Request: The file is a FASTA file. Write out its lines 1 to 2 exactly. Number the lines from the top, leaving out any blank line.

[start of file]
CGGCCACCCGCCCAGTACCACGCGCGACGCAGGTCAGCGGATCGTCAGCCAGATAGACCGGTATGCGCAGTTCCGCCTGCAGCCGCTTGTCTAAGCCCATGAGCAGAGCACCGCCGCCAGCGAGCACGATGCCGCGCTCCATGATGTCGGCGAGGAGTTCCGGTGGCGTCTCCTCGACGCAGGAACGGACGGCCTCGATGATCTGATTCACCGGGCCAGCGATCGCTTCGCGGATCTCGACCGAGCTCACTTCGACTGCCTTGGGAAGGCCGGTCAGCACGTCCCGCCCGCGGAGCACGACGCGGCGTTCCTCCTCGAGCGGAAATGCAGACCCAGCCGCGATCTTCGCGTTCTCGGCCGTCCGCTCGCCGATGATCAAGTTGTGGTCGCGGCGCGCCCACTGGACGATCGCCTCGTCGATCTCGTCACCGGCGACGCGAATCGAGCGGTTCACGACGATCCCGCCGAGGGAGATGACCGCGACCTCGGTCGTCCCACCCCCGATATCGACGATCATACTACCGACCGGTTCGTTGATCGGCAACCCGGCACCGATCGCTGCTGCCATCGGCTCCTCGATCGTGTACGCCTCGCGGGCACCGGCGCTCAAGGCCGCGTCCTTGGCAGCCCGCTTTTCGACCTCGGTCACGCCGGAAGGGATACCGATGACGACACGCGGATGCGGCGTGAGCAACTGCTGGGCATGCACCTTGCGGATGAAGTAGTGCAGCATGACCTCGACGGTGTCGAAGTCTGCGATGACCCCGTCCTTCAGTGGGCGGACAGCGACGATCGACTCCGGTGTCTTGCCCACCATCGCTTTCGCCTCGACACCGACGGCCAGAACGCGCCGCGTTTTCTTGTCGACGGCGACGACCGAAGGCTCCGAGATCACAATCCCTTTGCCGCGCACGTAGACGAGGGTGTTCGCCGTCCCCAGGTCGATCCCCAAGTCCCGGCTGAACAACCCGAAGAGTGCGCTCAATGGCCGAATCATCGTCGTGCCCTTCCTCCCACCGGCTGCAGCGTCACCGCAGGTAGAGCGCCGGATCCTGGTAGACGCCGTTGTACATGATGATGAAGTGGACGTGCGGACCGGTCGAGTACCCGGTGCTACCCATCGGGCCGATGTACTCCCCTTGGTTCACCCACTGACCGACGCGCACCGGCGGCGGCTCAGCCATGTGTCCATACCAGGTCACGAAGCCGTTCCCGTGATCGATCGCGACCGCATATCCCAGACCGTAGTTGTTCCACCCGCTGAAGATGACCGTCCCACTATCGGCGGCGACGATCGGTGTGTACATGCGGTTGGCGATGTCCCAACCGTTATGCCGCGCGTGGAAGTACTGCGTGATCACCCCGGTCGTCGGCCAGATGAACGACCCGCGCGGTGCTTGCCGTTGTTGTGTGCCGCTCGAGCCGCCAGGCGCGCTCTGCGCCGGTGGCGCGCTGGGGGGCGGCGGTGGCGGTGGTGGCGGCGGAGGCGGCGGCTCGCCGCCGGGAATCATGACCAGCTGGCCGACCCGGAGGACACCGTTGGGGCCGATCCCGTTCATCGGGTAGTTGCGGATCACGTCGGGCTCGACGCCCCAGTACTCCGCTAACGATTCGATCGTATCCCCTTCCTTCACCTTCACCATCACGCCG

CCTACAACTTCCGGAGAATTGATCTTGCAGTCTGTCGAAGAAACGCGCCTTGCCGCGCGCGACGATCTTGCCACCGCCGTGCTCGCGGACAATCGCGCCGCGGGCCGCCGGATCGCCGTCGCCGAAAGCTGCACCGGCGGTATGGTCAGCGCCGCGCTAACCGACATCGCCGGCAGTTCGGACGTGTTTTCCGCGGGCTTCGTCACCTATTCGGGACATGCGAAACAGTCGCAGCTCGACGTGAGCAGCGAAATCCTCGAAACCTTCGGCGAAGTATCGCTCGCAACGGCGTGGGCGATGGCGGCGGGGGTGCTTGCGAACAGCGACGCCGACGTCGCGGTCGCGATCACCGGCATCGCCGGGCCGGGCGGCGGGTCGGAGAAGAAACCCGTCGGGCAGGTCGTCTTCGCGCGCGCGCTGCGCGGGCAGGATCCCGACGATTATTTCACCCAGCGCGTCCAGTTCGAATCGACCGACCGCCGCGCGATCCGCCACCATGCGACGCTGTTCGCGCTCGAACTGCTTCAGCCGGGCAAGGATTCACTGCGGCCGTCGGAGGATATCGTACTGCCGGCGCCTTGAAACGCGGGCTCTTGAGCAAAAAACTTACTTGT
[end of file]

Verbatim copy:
CGGCCACCCGCCCAGTACCACGCGCGACGCAGGTCAGCGGATCGTCAGCCAGATAGACCGGTATGCGCAGTTCCGCCTGCAGCCGCTTGTCTAAGCCCATGAGCAGAGCACCGCCGCCAGCGAGCACGATGCCGCGCTCCATGATGTCGGCGAGGAGTTCCGGTGGCGTCTCCTCGACGCAGGAACGGACGGCCTCGATGATCTGATTCACCGGGCCAGCGATCGCTTCGCGGATCTCGACCGAGCTCACTTCGACTGCCTTGGGAAGGCCGGTCAGCACGTCCCGCCCGCGGAGCACGACGCGGCGTTCCTCCTCGAGCGGAAATGCAGACCCAGCCGCGATCTTCGCGTTCTCGGCCGTCCGCTCGCCGATGATCAAGTTGTGGTCGCGGCGCGCCCACTGGACGATCGCCTCGTCGATCTCGTCACCGGCGACGCGAATCGAGCGGTTCACGACGATCCCGCCGAGGGAGATGACCGCGACCTCGGTCGTCCCACCCCCGATATCGACGATCATACTACCGACCGGTTCGTTGATCGGCAACCCGGCACCGATCGCTGCTGCCATCGGCTCCTCGATCGTGTACGCCTCGCGGGCACCGGCGCTCAAGGCCGCGTCCTTGGCAGCCCGCTTTTCGACCTCGGTCACGCCGGAAGGGATACCGATGACGACACGCGGATGCGGCGTGAGCAACTGCTGGGCATGCACCTTGCGGATGAAGTAGTGCAGCATGACCTCGACGGTGTCGAAGTCTGCGATGACCCCGTCCTTCAGTGGGCGGACAGCGACGATCGACTCCGGTGTCTTGCCCACCATCGCTTTCGCCTCGACACCGACGGCCAGAACGCGCCGCGTTTTCTTGTCGACGGCGACGACCGAAGGCTCCGAGATCACAATCCCTTTGCCGCGCACGTAGACGAGGGTGTTCGCCGTCCCCAGGTCGATCCCCAAGTCCCGGCTGAACAACCCGAAGAGTGCGCTCAATGGCCGAATCATCGTCGTGCCCTTCCTCCCACCGGCTGCAGCGTCACCGCAGGTAGAGCGCCGGATCCTGGTAGACGCCGTTGTACATGATGATGAAGTGGACGTGCGGACCGGTCGAGTACCCGGTGCTACCCATCGGGCCGATGTACTCCCCTTGGTTCACCCACTGACCGACGCGCACCGGCGGCGGCTCAGCCATGTGTCCATACCAGGTCACGAAGCCGTTCCCGTGATCGATCGCGACCGCATATCCCAGACCGTAGTTGTTCCACCCGCTGAAGATGACCGTCCCACTATCGGCGGCGACGATCGGTGTGTACATGCGGTTGGCGATGTCCCAACCGTTATGCCGCGCGTGGAAGTACTGCGTGATCACCCCGGTCGTCGGCCAGATGAACGACCCGCGCGGTGCTTGCCGTTGTTGTGTGCCGCTCGAGCCGCCAGGCGCGCTCTGCGCCGGTGGCGCGCTGGGGGGCGGCGGTGGCGGTGGTGGCGGCGGAGGCGGCGGCTCGCCGCCGGGAATCATGACCAGCTGGCCGACCCGGAGGACACCGTTGGGGCCGATCCCGTTCATCGGGTAGTTGCGGATCACGTCGGGCTCGACGCCCCAGTACTCCGCTAACGATTCGATCGTATCCCCTTCCTTCACCTTCACCATCACGCCG

CCTACAACTTCCGGAGAATTGATCTTGCAGTCTGTCGAAGAAACGCGCCTTGCCGCGCGCGACGATCTTGCCACCGCCGTGCTCGCGGACAATCGCGCCGCGGGCCGCCGGATCGCCGTCGCCGAAAGCTGCACCGGCGGTATGGTCAGCGCCGCGCTAACCGACATCGCCGGCAGTTCGGACGTGTTTTCCGCGGGCTTCGTCACCTATTCGGGACATGCGAAACAGTCGCAGCTCGACGTGAGCAGCGAAATCCTCGAAACCTTCGGCGAAGTATCGCTCGCAACGGCGTGGGCGATGGCGGCGGGGGTGCTTGCGAACAGCGACGCCGACGTCGCGGTCGCGATCACCGGCATCGCCGGGCCGGGCGGCGGGTCGGAGAAGAAACCCGTCGGGCAGGTCGTCTTCGCGCGCGCGCTGCGCGGGCAGGATCCCGACGATTATTTCACCCAGCGCGTCCAGTTCGAATCGACCGACCGCCGCGCGATCCGCCACCATGCGACGCTGTTCGCGCTCGAACTGCTTCAGCCGGGCAAGGATTCACTGCGGCCGTCGGAGGATATCGTACTGCCGGCGCCTTGAAACGCGGGCTCTTGAGCAAAAAACTTACTTGT